The curious case of a leader in a hurry

The curious case of a leader in a hurry

He took the City by storm. Even the Opposition parties failed to gauge his charisma or the power of the aam aadmi. Maybe his open ‘honesty’, his ‘goodness’, his ‘simple, straightforward’ language of the common man, his ‘earnestness’ or the ‘rookie’ tag won him many admirers. Or maybe his ‘promises’ on water, electricity bills or assurances to the autorickshawallahs, his die-hard  fans that won him votes, catapulting him to the seat of power, much to the shock and amazement of well-established national parties. 

Calling himself an ‘aam aadmi’, former Chief Minister of Delhi, Arvind Kejriwal changed the face of Delhi politics and shook the Opposition parties from their patronising complacence. From the Bharatiya Janata Party (BJP) to the Congress, and the sundry ‘others’ in between, all were stunned after the verdict given by the ‘common man’ of Delhi. In his tumultuous tenure as CM, just for 49 days, Arvind made many ‘tall’ promises. 

After getting outside support from Congress, the Aam Aadmi Party (AAP) took the driver’s seat and as opinion writers and critics now say ‘literally took everyone for a ride’. First came the announcement on reduction of water tariff followed by paring down of the electricity bills and the slashing of CNG prices. The latest in this ‘reduction’ spree being a 50 per cent slash in electricity bills for the 24, 000 people who backed AAP and participated in Arvind Kejriwal’s movement against power discoms on inflated electricity bills. 

In other words this was an amnesty to those who had defaulted on paying their electricity bills during the now ‘infamous’ ‘Bijli Satyagrah’ of 2012. That this largeheartedness will cost the Delhi Government a sum of Rs 6 crore and cause much heartburn among those who as dutiful citizens duly paid their bills, inflated or otherwise, seemed a small matter of little concern!But now that the party is out of power, what happens to these tall promises? Who will fulfil them now? According to news reports, the Delhi Secretariat saw many Delhiites trooping in to get an update on the status of their complains. As expected, the officers were not there to attend to them, busy as they were  packing up things and awaiting fresh inter-department transfers/new postings.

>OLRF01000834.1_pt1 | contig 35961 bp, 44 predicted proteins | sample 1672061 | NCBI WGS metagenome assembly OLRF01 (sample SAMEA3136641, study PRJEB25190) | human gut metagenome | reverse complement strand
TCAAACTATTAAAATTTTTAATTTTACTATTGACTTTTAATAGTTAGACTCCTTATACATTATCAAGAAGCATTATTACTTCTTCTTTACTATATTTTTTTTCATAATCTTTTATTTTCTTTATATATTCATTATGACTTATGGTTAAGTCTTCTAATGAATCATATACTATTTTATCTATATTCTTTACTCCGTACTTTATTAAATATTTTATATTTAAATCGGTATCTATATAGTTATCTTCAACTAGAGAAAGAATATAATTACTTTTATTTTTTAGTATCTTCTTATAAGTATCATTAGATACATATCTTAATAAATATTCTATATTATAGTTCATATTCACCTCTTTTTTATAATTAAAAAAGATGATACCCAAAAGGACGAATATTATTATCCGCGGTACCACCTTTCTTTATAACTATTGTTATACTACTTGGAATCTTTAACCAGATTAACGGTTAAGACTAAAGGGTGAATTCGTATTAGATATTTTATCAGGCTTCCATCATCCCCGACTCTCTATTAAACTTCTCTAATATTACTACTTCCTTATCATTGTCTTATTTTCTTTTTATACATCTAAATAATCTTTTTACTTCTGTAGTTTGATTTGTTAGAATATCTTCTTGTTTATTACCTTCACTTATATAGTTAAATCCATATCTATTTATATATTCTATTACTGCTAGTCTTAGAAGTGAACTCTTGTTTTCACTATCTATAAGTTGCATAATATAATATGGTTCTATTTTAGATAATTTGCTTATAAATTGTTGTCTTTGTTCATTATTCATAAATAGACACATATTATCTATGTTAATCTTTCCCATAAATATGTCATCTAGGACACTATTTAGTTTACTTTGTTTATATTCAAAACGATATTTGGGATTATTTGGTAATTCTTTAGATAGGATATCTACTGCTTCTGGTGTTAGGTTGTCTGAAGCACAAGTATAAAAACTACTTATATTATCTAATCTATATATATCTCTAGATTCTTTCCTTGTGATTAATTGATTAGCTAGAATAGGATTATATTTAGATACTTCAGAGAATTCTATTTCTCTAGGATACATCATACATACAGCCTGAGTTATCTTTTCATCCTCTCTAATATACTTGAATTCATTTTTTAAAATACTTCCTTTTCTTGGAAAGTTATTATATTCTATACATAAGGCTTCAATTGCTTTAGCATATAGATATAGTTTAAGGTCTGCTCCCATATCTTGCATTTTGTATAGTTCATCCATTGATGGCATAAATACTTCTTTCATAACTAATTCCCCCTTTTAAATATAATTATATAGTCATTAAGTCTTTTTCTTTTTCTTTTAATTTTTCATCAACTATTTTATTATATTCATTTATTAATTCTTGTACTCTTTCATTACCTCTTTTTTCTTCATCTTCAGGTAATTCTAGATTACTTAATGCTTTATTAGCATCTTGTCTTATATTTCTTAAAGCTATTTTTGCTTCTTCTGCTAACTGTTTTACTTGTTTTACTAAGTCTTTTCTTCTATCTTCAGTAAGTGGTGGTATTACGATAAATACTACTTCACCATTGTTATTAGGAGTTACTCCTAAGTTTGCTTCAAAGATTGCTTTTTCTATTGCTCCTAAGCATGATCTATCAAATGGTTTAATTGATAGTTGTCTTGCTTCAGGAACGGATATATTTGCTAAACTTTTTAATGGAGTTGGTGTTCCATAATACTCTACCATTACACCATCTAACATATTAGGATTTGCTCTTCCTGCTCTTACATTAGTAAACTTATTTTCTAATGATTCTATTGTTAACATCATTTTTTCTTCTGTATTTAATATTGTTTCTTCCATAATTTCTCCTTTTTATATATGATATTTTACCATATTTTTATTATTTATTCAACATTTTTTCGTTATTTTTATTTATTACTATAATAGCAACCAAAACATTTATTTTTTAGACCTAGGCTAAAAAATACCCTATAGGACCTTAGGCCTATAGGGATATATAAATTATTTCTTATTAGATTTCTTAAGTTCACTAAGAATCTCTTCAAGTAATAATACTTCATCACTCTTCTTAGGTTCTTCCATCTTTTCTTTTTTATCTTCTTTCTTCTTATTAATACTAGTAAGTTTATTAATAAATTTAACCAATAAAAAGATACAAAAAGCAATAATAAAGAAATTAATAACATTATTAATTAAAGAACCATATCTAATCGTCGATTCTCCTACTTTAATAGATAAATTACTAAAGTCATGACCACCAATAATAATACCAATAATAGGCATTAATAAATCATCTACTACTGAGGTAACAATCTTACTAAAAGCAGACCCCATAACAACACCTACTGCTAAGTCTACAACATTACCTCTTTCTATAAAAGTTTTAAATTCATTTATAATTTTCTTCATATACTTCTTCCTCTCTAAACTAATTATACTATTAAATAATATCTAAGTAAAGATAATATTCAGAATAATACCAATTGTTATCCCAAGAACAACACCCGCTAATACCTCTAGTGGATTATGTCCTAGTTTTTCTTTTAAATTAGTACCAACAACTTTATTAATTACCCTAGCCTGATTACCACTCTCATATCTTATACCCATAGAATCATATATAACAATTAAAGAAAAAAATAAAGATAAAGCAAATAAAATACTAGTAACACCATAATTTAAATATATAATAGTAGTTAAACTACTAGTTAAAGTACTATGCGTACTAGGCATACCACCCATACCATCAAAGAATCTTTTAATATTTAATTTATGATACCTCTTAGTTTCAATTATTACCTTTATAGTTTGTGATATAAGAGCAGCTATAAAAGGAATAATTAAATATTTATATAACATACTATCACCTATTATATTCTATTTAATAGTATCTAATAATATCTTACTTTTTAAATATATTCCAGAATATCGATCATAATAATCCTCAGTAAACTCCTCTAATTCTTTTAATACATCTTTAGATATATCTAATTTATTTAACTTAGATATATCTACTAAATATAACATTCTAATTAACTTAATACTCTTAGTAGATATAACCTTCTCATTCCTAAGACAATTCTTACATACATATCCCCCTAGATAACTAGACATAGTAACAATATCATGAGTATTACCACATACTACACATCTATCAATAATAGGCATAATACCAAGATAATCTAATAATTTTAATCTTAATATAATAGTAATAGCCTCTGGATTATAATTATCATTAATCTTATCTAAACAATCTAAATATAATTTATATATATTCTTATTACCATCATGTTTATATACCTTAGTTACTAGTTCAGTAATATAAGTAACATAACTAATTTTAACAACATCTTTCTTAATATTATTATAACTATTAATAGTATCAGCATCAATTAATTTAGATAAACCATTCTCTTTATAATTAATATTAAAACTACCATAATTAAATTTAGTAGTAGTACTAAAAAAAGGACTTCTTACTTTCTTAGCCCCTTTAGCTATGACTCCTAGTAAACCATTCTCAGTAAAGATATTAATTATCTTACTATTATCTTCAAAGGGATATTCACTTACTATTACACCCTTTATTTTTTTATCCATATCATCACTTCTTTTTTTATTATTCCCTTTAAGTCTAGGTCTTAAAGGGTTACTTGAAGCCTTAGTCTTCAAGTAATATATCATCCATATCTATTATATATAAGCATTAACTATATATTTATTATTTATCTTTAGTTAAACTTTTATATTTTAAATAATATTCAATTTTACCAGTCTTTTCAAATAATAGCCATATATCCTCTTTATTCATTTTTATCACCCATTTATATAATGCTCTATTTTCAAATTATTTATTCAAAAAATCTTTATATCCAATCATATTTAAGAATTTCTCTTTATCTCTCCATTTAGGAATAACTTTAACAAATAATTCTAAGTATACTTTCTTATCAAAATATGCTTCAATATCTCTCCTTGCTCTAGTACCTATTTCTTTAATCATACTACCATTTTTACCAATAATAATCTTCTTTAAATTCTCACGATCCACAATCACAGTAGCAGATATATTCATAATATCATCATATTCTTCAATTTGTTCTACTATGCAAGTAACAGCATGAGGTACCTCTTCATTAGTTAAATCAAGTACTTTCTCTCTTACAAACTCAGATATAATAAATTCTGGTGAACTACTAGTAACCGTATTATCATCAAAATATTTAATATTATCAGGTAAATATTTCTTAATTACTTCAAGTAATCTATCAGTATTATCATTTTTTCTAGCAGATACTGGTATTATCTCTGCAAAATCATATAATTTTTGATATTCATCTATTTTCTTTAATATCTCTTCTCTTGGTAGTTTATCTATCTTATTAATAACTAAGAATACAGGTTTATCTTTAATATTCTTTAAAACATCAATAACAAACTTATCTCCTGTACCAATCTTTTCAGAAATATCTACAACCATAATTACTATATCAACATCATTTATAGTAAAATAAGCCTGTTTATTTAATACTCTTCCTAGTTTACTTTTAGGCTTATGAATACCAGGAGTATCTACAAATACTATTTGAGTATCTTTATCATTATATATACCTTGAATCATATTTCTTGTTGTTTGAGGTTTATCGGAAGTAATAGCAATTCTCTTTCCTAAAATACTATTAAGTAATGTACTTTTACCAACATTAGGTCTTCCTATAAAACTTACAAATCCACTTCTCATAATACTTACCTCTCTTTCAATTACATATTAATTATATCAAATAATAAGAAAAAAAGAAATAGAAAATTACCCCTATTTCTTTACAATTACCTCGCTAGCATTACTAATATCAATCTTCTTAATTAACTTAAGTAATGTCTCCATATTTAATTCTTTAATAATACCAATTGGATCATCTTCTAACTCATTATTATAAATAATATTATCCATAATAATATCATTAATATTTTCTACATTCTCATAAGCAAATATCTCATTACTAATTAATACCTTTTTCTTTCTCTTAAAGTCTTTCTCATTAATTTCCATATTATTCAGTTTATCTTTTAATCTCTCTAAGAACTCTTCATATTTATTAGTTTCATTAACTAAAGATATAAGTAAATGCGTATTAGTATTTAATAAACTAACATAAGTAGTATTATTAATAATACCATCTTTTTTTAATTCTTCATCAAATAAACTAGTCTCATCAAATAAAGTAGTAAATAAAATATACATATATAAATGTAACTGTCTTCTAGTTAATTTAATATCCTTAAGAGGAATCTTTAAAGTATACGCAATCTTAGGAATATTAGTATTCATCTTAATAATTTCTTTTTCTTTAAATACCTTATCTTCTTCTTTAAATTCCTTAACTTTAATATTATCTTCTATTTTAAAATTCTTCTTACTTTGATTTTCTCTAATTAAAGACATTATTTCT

A Government official, Ramesh Kumar who worked with AAP on various issues, said, “Now that the government is gone, what will happen to these promises and will they be implemented now also? If the respective officers are not there in their offices, who will listen to the grievances of the common man?”

As per his ‘promise’, the pugnacious Chief Minister who resigned few days back after the Jan Lokpal Bill was blocked in Assembly, has left many questions unanswered. But most of all he seems to have left the vast army of fans and admirers hugely disappointed. The general opinion doing the rounds today is “he had a golden opportunity to do some good, clean up the system, streamline the functioning of the government, but he frittered it all away. He forgot that he was no more a street activist, but the elected Chief Minister of a State, and as such had a big responsibility to fulfill. In his fight against corruption, he seemed to have totally ignored the crucial matter of governance,” said Madan Khurana, a retired government servant. Reiterating his angst is Sharika Bhan, a young AAP supporter, who rues the Chief Minister’s decision to resign. 

“If he had to resign, why did he take up this job in the first place? Becoming the CM of Delhi was not an easy task at all – after all it is the political hub of the country. He should have ideally opted to sit in the Opposition, learnt the ropes of governance and then got into the serious business. Politics is no joke and neither is governance,” says Sharika.

Another disappointed Delhizen, Akshay Bhardwaj who commutes regularly by autorickshaw, says, “He reduced the price of CNG by Rs 15 and I really hope it continues, but I am not sure for how long as the CM has resigned. Besides the reduced CNG rates in no way helped the commuters but benefited only his dedicated vote bank--the autowallahs. I am quite sure that the next time round I am not going to vote for AAP. They did not prove themselves and we can’t take another chance.”

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